Ajaloopilt akadeemilises kunstikogus 19. sajandi esimesel poolel
HISTORICAL IMAGERY IN the ACADEMIC ART COLLECTION IN THE FIRST HALF OF THE 19th CENTURY
Tiina-Mall Kreem, Art Museum of Estonia
The University of Tartu played a vital part in the shaping and propagation of Baltic historical consciousness and in the study and teaching of history. The university was also the first institution here to establish an art museum and an art education establishment – the school of drawing. Proceeding from these facts, this article reviews the historical images depicting real events obtained for the Art Museum of the University of Tartu from 1803–1868, examining whether and to what extent these images enable access to the historical culture (Geschichtskultur) of that epoch.
The article challenges the opinion that the collection at the university’s Art Museum was accumulated randomly in the first half of the 19th century. The author explains the fact that historical images comprise a mere 0.3% of the total collection at the museum in the following manner: at the time, the peak of popularity of historical imagery had not yet reached German linguistic space to which the University of Tartu belonged. Nonetheless, there was interest in the genre, confirmed by both the gradual supplementation of the university’s collection with historical images and the series of historical images dedicated to the Baltic Provinces of the Russian Empire, published by artist Friedrich Ludwig von Maydell in Tartu.
Analysis of the university’s collection of historical imagery, which comprises around 30 sheets, enables us to divide it into two larger groups: antique history scenes and recent history scenes. In the first group we can isolate images depicting the deaths of such historical figures as Cato the Younger, Marcus Antonius, Cleopatra and Socrates. There were two reasons for purchasing such images: the wish to collect graphic reproductions of works by famous artists like Pietro Testa, Pompeo Battoni and Guido Reni and the perceived need to influence contemporaries through history – to exert moral influence. This assertion is supported by the interest displayed in acquiring imagery of dramatic political events, such as the battles fought by the armies of Alexander the Great and Constantine the Great. The images in both groups seem to fit equally well into the classical philology and history curricula at the university in the first half of the 19th century.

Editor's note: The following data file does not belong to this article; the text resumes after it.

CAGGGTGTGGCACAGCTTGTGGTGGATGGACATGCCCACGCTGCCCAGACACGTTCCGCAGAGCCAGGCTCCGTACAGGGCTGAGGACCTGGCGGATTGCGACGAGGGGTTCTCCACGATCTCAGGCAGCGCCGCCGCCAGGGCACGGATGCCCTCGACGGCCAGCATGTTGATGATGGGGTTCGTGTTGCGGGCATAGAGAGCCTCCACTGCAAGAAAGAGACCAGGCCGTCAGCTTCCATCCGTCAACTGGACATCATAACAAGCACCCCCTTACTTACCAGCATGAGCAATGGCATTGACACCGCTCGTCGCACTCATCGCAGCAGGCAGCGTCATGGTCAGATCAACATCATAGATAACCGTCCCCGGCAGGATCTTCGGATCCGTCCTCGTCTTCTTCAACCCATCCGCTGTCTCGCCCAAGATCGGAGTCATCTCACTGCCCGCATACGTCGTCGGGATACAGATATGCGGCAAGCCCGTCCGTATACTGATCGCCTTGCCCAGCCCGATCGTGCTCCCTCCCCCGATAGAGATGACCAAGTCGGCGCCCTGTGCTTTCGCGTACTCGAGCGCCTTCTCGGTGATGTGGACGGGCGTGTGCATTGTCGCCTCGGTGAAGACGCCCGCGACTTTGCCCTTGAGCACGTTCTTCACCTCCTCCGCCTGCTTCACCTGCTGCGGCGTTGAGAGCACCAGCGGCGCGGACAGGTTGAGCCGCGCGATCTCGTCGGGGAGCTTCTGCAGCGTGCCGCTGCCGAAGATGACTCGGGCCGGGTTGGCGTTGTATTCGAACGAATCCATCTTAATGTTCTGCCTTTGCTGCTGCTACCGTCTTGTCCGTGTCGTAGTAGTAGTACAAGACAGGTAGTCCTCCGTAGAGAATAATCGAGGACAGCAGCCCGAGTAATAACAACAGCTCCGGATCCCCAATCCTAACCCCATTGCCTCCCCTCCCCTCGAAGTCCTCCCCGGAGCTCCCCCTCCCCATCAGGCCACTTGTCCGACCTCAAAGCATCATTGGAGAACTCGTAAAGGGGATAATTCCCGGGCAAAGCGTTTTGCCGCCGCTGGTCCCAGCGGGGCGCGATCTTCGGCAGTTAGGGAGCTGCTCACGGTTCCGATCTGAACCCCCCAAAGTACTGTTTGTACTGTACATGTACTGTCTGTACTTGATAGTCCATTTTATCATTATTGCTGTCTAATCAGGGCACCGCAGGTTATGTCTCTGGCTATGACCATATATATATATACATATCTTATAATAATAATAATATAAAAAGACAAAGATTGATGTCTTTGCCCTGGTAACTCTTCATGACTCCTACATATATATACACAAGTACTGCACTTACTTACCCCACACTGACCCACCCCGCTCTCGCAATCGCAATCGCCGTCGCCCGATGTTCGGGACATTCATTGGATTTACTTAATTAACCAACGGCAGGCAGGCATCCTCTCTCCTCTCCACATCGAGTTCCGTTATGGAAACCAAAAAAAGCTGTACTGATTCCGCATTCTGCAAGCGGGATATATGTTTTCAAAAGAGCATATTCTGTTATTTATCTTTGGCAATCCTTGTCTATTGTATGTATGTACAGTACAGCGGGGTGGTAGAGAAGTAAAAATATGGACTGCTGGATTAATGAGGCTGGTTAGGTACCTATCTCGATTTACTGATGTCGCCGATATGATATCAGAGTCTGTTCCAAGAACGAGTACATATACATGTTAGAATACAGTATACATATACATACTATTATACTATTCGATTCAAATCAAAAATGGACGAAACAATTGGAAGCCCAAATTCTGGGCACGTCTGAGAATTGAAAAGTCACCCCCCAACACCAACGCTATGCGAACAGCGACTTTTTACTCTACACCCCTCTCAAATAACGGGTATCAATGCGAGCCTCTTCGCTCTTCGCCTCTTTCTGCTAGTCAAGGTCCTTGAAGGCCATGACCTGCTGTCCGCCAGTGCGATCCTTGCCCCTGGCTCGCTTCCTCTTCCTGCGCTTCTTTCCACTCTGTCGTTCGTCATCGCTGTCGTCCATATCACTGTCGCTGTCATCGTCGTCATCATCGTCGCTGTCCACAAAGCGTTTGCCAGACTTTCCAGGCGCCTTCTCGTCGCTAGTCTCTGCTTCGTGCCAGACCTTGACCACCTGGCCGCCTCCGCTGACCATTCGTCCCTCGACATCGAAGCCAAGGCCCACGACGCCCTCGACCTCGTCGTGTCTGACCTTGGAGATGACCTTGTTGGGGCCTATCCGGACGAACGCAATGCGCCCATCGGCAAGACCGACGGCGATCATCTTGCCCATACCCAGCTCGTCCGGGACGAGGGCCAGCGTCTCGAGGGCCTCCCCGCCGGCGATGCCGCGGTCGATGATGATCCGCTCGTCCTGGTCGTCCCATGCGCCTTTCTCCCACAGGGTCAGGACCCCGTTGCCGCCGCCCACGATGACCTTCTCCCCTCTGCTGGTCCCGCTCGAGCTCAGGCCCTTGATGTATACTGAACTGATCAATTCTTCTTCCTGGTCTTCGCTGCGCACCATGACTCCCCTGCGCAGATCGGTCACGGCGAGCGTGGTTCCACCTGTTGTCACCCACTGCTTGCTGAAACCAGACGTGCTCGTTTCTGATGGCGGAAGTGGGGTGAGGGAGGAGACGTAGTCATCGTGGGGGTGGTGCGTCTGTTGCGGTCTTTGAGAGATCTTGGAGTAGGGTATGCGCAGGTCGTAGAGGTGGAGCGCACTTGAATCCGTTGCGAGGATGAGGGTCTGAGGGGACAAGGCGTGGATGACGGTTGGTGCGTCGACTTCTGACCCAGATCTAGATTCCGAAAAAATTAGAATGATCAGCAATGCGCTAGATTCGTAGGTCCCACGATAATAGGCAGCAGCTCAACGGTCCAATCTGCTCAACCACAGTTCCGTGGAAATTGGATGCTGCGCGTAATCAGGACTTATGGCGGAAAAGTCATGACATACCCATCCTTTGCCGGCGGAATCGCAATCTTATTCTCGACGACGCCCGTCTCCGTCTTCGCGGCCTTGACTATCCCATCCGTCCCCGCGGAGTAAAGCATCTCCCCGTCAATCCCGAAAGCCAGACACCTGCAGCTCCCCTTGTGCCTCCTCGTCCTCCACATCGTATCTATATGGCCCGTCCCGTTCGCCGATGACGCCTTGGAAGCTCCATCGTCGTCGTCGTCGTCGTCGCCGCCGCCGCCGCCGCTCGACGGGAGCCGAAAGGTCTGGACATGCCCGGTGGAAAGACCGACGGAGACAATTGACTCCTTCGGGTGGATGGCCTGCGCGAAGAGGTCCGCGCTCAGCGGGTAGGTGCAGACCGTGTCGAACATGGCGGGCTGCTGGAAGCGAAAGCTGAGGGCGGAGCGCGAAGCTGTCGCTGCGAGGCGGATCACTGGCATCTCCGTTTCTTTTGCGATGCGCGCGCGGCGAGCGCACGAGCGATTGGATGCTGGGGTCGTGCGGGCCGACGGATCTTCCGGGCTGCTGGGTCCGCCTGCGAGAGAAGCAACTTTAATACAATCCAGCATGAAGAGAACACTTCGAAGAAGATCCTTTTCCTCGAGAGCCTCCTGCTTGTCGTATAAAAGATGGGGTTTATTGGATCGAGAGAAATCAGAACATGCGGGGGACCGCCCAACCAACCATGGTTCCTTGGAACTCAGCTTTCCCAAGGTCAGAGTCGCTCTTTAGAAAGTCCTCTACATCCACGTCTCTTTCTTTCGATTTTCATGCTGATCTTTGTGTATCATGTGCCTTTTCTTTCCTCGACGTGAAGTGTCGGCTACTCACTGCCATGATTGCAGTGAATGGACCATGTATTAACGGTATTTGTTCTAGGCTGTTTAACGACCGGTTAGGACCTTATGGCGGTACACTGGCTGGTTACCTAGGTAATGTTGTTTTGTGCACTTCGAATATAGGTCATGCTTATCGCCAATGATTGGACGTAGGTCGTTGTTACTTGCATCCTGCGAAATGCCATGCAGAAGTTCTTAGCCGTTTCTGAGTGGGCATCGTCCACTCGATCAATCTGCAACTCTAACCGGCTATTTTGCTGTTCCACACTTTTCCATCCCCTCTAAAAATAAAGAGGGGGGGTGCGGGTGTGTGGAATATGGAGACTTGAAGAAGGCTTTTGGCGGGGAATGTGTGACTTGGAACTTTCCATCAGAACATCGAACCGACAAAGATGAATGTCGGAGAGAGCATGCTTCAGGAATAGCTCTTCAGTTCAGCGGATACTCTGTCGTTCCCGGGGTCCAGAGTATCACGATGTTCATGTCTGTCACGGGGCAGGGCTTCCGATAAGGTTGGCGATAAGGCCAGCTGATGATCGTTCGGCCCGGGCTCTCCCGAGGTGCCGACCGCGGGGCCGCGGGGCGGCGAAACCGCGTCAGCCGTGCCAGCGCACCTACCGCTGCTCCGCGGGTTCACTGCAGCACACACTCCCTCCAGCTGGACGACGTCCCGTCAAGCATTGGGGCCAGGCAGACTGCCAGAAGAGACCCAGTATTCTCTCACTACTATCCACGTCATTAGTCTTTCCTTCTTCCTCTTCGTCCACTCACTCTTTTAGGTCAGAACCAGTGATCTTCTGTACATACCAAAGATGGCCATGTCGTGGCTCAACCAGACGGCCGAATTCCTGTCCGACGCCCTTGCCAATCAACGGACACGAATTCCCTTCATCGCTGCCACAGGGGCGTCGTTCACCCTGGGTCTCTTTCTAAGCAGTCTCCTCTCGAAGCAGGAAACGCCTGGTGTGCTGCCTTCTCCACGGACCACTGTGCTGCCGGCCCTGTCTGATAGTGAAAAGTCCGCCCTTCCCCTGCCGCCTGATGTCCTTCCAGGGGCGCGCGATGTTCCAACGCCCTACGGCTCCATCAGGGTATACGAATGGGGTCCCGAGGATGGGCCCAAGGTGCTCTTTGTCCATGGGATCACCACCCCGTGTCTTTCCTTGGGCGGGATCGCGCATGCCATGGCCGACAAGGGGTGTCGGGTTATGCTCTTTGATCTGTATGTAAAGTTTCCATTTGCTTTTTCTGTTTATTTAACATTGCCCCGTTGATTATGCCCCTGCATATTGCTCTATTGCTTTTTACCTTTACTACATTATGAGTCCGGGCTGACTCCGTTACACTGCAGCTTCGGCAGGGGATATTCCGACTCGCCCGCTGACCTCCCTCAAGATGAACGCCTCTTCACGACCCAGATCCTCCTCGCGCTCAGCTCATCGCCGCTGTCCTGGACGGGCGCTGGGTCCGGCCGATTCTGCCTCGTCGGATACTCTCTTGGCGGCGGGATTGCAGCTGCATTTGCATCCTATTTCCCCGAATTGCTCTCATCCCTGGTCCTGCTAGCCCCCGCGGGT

The imagery depicting recent historical events consists mostly of European scenes: Napoleon and his adversaries, their treaties and battles that shook Russia and which also affected the Baltic Provinces. In other words, the events that contemporaries deemed special, defining the subsequent course of history, seminal. But the sheets in the graphics collection of the university also reveal interest in the momentous events of English and American history, including the American War of Independence. The decisions to purchase such works by the University of Tartu for its Art Museum must also have been influenced by the prominence of their authors (Benjamin West, John Trumbull et al.). It is in any case the view of the author of this article that learning about the remote past through such visualisations facilitated the emergence of the local historical imagery as Maydell and other artists began creating “snapshots” of local historical events. At the same time it should be noted that research into historical imagery in Estonia is still in its infancy and more definite results will become available in autumn 2013 at the exhibition of 19th century historical images at the Kadriorg Art Museum.